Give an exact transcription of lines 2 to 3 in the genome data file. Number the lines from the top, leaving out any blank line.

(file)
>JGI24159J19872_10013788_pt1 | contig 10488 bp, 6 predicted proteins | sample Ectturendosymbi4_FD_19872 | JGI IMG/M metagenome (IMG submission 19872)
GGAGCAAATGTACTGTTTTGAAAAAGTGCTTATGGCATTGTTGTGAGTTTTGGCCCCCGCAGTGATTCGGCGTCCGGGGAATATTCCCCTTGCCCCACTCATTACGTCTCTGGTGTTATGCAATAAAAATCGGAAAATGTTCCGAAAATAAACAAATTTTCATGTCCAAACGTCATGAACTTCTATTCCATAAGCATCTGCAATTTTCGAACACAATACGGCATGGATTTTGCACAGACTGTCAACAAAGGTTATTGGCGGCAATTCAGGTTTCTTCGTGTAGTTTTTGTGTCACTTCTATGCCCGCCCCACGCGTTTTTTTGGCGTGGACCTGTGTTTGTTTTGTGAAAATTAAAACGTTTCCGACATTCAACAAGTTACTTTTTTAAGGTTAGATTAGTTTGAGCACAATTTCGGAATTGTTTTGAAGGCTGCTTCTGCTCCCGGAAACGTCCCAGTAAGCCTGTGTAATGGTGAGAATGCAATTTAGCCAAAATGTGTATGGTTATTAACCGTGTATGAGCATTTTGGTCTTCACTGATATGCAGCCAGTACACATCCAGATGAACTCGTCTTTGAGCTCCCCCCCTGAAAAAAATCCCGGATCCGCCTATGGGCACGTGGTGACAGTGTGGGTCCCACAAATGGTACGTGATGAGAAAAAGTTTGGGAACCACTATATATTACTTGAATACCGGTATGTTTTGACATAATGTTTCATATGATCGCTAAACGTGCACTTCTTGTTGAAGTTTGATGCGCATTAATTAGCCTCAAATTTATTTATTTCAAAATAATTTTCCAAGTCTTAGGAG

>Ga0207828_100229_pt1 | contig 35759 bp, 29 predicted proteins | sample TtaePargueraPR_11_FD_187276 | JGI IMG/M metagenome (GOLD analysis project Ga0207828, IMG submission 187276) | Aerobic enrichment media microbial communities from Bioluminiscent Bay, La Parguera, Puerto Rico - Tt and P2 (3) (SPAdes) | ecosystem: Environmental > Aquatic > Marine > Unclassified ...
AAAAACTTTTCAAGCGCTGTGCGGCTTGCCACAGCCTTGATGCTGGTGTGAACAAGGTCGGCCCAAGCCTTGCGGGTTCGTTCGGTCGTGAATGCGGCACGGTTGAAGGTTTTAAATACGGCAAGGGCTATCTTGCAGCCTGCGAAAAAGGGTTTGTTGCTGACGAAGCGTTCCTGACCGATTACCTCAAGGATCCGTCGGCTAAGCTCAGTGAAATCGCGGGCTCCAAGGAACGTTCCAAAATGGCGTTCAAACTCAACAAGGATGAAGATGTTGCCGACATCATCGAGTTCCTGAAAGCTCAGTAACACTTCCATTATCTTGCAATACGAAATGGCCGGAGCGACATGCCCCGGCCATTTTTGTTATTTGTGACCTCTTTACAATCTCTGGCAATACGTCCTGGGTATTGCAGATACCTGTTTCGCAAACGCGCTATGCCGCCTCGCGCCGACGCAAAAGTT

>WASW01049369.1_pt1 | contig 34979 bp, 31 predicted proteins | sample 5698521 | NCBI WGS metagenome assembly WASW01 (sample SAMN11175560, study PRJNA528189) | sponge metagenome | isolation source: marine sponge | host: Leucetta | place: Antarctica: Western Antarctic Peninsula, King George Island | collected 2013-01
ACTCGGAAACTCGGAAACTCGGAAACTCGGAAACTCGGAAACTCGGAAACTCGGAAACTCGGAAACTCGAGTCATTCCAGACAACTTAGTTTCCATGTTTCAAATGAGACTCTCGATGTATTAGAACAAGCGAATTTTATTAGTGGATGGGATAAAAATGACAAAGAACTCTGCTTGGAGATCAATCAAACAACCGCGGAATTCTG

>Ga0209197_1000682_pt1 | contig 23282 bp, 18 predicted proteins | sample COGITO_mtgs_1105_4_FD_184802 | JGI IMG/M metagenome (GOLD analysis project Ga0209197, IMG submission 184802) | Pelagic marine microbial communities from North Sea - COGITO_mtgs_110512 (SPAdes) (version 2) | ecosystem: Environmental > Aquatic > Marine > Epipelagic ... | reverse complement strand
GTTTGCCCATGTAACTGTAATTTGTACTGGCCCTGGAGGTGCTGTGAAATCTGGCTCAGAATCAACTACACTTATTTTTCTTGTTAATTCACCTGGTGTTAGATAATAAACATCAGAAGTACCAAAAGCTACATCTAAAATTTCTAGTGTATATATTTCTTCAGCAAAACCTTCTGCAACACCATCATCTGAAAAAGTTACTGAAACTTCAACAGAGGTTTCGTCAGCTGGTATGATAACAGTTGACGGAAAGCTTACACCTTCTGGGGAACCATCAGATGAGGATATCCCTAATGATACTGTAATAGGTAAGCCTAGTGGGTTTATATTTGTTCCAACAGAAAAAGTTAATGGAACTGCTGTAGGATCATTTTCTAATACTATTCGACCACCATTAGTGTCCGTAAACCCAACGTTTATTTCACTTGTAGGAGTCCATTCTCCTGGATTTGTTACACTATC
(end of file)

GGAGCAAATGTACTGTTTTGAAAAAGTGCTTATGGCATTGTTGTGAGTTTTGGCCCCCGCAGTGATTCGGCGTCCGGGGAATATTCCCCTTGCCCCACTCATTACGTCTCTGGTGTTATGCAATAAAAATCGGAAAATGTTCCGAAAATAAACAAATTTTCATGTCCAAACGTCATGAACTTCTATTCCATAAGCATCTGCAATTTTCGAACACAATACGGCATGGATTTTGCACAGACTGTCAACAAAGGTTATTGGCGGCAATTCAGGTTTCTTCGTGTAGTTTTTGTGTCACTTCTATGCCCGCCCCACGCGTTTTTTTGGCGTGGACCTGTGTTTGTTTTGTGAAAATTAAAACGTTTCCGACATTCAACAAGTTACTTTTTTAAGGTTAGATTAGTTTGAGCACAATTTCGGAATTGTTTTGAAGGCTGCTTCTGCTCCCGGAAACGTCCCAGTAAGCCTGTGTAATGGTGAGAATGCAATTTAGCCAAAATGTGTATGGTTATTAACCGTGTATGAGCATTTTGGTCTTCACTGATATGCAGCCAGTACACATCCAGATGAACTCGTCTTTGAGCTCCCCCCCTGAAAAAAATCCCGGATCCGCCTATGGGCACGTGGTGACAGTGTGGGTCCCACAAATGGTACGTGATGAGAAAAAGTTTGGGAACCACTATATATTACTTGAATACCGGTATGTTTTGACATAATGTTTCATATGATCGCTAAACGTGCACTTCTTGTTGAAGTTTGATGCGCATTAATTAGCCTCAAATTTATTTATTTCAAAATAATTTTCCAAGTCTTAGGAG

>Ga0207828_100229_pt1 | contig 35759 bp, 29 predicted proteins | sample TtaePargueraPR_11_FD_187276 | JGI IMG/M metagenome (GOLD analysis project Ga0207828, IMG submission 187276) | Aerobic enrichment media microbial communities from Bioluminiscent Bay, La Parguera, Puerto Rico - Tt and P2 (3) (SPAdes) | ecosystem: Environmental > Aquatic > Marine > Unclassified ...